Drake certainly stepped out of his comfort zone in terms of format, though. By playing around with brief interludes from artists Jorja and Skepta and by shifting from an album format to a playlist, Drake’s passion for music remains clear, even if some of the tracks fall flat.

More Life seems like a playlist that will continue to grow on fans with every listen. Drake remains a master of his craft, and only time will tell with what he chooses to experiment with next.

Chance the Rapper first Grammy winner without label

Twenty-three year old newcomer Chance the Rapper took home three Grammys last Sunday. He is the first artist to ever win the award without a record label. (Matt Sayles/AP Photo)

There is much to talk about in the days following the 59th Grammy Awards—from Beyoncé’s show stopping performance while pregnant to Adele’s big wins—but perhaps the most talked about artist of the night is newcomer Chance the Rapper. 

The Chicago native won three major awards on Sunday Feb. 12—best new artist, best rap album and best rap performance—and he did it all without a label, choosing instead to give his music to listeners for free. 

With a career that began when he was just 18 years old touring as Childish Gambino’s opening act, Chance—born Chancelor Johnathan Bennett—has created a total of three mixtapes, the latest of which earned those three Grammy wins.  He then released them online for listeners to stream—completely free of charge.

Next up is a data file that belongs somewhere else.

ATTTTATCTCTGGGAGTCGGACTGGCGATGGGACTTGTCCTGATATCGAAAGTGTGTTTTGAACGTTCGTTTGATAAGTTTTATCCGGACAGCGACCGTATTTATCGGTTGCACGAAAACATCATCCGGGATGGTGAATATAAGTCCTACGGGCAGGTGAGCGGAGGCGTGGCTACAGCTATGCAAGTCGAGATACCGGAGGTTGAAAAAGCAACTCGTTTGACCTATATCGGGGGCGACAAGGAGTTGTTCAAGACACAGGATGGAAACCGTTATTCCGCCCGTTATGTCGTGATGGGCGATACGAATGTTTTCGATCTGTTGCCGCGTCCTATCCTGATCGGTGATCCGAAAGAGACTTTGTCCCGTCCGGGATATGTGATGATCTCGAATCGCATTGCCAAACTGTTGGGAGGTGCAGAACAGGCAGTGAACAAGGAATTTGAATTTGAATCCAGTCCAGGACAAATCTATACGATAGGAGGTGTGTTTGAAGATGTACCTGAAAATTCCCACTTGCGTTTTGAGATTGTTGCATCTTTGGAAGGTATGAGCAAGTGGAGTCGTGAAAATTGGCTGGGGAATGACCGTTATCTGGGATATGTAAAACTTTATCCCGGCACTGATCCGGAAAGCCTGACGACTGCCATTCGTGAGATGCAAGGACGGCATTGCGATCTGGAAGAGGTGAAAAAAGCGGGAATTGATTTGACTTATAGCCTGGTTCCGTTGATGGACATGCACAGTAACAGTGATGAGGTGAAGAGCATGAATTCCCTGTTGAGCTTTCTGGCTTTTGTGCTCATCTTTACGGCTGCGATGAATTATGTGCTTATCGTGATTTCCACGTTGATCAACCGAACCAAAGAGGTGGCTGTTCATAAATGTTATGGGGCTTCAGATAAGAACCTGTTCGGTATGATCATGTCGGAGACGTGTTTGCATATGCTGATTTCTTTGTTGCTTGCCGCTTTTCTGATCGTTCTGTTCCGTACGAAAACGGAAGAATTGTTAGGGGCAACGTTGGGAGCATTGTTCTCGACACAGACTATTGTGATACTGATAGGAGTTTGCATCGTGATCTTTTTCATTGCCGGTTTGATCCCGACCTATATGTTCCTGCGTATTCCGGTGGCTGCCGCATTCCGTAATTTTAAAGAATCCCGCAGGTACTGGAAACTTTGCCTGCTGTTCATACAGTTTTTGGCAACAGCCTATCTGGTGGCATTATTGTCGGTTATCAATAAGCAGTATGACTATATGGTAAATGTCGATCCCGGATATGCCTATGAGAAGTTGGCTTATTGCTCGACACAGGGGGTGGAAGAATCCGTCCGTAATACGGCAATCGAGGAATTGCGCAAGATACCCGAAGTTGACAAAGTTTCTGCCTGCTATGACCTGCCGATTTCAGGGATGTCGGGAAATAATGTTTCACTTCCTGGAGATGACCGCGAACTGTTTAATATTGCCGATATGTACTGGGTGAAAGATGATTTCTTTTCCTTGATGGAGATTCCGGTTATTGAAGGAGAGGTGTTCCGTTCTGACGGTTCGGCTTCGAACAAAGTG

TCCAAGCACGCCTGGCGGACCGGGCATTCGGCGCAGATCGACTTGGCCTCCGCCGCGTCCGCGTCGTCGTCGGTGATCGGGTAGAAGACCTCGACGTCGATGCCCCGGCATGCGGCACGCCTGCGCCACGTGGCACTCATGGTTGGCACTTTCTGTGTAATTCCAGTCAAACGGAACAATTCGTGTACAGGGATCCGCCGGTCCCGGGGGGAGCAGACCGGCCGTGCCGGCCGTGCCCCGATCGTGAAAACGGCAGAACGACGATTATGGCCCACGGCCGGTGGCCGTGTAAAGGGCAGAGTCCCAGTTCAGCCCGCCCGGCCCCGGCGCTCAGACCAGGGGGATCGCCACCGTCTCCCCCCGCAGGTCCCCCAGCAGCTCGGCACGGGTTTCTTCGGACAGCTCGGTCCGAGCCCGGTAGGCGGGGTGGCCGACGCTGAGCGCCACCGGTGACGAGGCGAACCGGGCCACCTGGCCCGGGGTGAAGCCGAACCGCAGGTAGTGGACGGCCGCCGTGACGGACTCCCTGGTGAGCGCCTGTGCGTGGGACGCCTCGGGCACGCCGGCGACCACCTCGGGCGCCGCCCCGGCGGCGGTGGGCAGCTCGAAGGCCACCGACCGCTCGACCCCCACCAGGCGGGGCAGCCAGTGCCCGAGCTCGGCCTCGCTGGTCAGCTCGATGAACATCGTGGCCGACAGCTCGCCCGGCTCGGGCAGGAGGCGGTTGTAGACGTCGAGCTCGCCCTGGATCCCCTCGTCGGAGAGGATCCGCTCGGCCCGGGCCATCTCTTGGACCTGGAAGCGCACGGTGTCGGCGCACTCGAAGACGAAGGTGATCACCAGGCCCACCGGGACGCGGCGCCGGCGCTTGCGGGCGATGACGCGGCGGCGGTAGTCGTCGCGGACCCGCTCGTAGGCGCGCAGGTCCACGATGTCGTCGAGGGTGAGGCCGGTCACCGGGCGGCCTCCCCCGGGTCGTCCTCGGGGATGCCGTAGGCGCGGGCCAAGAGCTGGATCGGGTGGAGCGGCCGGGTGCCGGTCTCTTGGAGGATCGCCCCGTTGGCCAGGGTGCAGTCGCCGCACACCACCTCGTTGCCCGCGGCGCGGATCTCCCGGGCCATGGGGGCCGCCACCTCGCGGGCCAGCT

Both Acid Rap and Coloring Book have received rave reviews from fellow rap artists, critics and former White House inhabitants (Malia Obama is a fan). In fact, Coloring Book, with its authentic themes of “God, love, Chicago and dance,” beat out some huge names in the category for best rap album, including DJ Khaled, Drake and Kanye West. 

Although he’s certainly had the chance to sign with many major labels, Chance decided to stay independent, which allows him to “offer my best work to people without any limit on it” and work more creatively and freely. Plus, Chance has said that he doesn’t want to be a part of the record labels’ “dick-swinging contest” to get the most and best rappers.

And his refusal to sign with a record label hasn’t hindered Chance in the slightest. He’s written for and learned from West, collaborated with Lin-Manuel Miranda and toured with Macklemore. 

“I honestly believe if you put effort into something and you execute properly, you don’t necessarily have to go through the traditional ways,” Chance said.  

So how exactly does this 23-year-old rap genius make a living? The answer is simpler than expected—by selling concert tickets and merchandise. That’s it. Being an independent artist comes with some seriously dedicated fans. Who wouldn’t appreciate being able to legally and easily download quality content straight to their iPhones and computers?

Although he doesn’t come without his fair share of history, everything about Chance seems to be genuine: his love for his new family—as he has a young daughter with girlfriend Kirsten Corely—his dedication to producing meaningful music and his determination to tell the truth. 

In fact, Chance is an active fighter against gun violence in his hometown of Chicago and is a part of the My Brother’s Keeper campaign, which strives to address the challenges faced by young black individuals and to promote racial equality.